Contact us to learn more about the ins and outs of intrafamily lending.
© 2019 Covenant CPA
If you’re putting aside money for college or other educational expenses, consider a tax-advantaged 529 savings plan. Also known as “college savings plans,” 529 plans were expanded by the Tax Cuts and Jobs Act (TCJA) to cover elementary and secondary school expenses as well. And while these plans are best known as an educational funding vehicle, they also offer estate planning benefits.
What do 529 plans cover?
529 plans allow you to contribute a substantial amount of cash (lifetime contribution limits can reach as high as $350,000 or more, depending on the plan) to a tax-advantaged investment account. Like a Roth IRA, contributions are nondeductible, but funds grow tax-deferred and earnings may be withdrawn tax-free provided they’re used for “qualified education expenses.”
Qualified expenses include tuition, fees, books, supplies, equipment, room and board and, under the TCJA, up to $10,000 per year in elementary or secondary school expenses. Earnings used for other purposes are subject to income tax and a 10% penalty.
What are the estate planning benefits?
These plans are unique among estate planning vehicles. Ordinarily, to shield assets from estate taxes, you must permanently relinquish all control over them. But contributions to a 529 plan are considered “completed gifts” — which means the assets are removed from your taxable estate, together with all future earnings on those assets — even though you retain considerable control over the money. For example, unlike most other estate planning vehicles, you can control the timing of distributions, change beneficiaries, move the funds into another 529 plan, or even cancel the plan and get your money back (subject to taxes and penalties).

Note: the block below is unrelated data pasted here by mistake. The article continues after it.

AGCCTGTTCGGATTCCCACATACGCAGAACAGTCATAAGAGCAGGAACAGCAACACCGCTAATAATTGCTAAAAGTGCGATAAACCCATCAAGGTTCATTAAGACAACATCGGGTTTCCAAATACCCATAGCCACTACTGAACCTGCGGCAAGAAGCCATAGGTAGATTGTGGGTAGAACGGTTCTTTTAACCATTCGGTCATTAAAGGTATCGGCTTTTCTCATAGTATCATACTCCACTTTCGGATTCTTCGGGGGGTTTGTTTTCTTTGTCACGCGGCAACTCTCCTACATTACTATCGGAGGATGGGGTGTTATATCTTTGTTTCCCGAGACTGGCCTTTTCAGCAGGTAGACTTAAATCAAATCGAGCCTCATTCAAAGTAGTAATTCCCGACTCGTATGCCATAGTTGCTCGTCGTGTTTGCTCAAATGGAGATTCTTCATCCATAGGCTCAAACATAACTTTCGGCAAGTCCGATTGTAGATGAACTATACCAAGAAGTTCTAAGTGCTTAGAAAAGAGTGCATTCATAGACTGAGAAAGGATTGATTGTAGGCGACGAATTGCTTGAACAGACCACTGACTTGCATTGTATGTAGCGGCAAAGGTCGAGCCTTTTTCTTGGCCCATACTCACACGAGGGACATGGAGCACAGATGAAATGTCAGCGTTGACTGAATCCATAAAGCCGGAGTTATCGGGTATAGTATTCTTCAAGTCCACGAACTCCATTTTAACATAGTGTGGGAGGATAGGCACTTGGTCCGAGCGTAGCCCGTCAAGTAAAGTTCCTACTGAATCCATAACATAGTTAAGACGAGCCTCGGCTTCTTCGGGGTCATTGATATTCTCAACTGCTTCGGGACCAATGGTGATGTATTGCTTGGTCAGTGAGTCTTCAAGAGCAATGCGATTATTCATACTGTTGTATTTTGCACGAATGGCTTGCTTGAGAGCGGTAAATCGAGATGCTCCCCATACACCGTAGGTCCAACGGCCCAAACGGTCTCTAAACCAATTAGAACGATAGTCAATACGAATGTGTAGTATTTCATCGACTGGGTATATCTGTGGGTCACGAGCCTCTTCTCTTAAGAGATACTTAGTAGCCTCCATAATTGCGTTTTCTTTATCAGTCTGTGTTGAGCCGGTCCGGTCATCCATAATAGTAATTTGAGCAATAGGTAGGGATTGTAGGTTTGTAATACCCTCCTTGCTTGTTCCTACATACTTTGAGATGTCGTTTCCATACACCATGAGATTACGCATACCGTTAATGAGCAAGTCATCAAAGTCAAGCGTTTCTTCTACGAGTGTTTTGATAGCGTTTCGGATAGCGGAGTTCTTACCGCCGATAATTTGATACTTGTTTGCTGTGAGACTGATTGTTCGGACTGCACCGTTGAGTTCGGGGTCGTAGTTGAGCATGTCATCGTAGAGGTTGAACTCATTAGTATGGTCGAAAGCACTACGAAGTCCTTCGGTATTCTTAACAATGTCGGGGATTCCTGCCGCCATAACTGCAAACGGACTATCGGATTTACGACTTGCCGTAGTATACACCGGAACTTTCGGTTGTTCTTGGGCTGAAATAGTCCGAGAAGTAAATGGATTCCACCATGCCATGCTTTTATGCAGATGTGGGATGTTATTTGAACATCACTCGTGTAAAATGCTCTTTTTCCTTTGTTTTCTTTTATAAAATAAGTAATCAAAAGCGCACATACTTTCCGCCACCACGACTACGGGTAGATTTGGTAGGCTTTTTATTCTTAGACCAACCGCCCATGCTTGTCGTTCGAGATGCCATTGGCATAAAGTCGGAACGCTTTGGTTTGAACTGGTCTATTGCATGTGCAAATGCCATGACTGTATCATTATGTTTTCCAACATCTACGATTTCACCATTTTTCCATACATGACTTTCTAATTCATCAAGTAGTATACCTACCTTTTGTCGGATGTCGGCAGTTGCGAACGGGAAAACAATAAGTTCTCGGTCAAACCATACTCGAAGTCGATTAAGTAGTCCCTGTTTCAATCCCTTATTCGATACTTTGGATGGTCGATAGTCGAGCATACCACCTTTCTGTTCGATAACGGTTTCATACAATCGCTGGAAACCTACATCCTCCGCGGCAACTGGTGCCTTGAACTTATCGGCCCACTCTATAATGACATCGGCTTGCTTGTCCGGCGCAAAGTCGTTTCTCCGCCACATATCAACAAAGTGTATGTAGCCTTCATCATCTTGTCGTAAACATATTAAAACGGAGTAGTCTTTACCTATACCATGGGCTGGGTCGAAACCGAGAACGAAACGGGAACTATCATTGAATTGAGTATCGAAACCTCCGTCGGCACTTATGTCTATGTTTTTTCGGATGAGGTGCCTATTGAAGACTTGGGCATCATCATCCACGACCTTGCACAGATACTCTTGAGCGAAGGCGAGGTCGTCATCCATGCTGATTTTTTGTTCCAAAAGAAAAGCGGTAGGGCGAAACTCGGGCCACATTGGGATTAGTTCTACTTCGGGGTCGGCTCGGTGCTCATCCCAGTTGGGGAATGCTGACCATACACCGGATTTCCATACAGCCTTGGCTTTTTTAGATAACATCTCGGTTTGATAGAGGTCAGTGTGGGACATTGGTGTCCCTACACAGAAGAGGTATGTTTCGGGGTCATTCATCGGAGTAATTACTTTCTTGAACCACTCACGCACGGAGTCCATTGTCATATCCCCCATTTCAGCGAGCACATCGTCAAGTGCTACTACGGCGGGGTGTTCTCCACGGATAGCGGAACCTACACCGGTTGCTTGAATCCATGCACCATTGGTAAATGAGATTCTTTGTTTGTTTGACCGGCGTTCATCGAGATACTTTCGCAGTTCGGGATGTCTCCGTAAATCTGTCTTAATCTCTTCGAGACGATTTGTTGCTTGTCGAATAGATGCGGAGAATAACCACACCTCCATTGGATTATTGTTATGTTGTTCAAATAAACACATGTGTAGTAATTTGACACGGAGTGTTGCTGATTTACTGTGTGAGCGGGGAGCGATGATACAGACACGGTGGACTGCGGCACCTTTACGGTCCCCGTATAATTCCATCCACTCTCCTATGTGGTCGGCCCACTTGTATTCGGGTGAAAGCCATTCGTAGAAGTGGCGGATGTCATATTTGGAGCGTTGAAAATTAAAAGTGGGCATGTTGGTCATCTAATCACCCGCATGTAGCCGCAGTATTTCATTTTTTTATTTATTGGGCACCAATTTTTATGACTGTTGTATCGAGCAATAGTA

As a completed gift, a 529 plan contribution is eligible for the annual gift tax exclusion (currently $15,000). But unlike other vehicles, you can bunch up to five years’ worth of annual exclusions into one year. This allows you to contribute up to $75,000 in one year, without triggering gift or generation-skipping transfer (GST) taxes and without using up any of your lifetime exemption. There are implications, however, if you don’t survive the five years.
Why does it matter?
You might think that these benefits are of little value now that the TCJA has temporarily doubled the lifetime gift and estate tax exemption to an inflation-adjusted $10 million ($20 million for married couples who design their estate plans properly). This year, the exemption amount is $11.4 million ($22.8 million for married couples).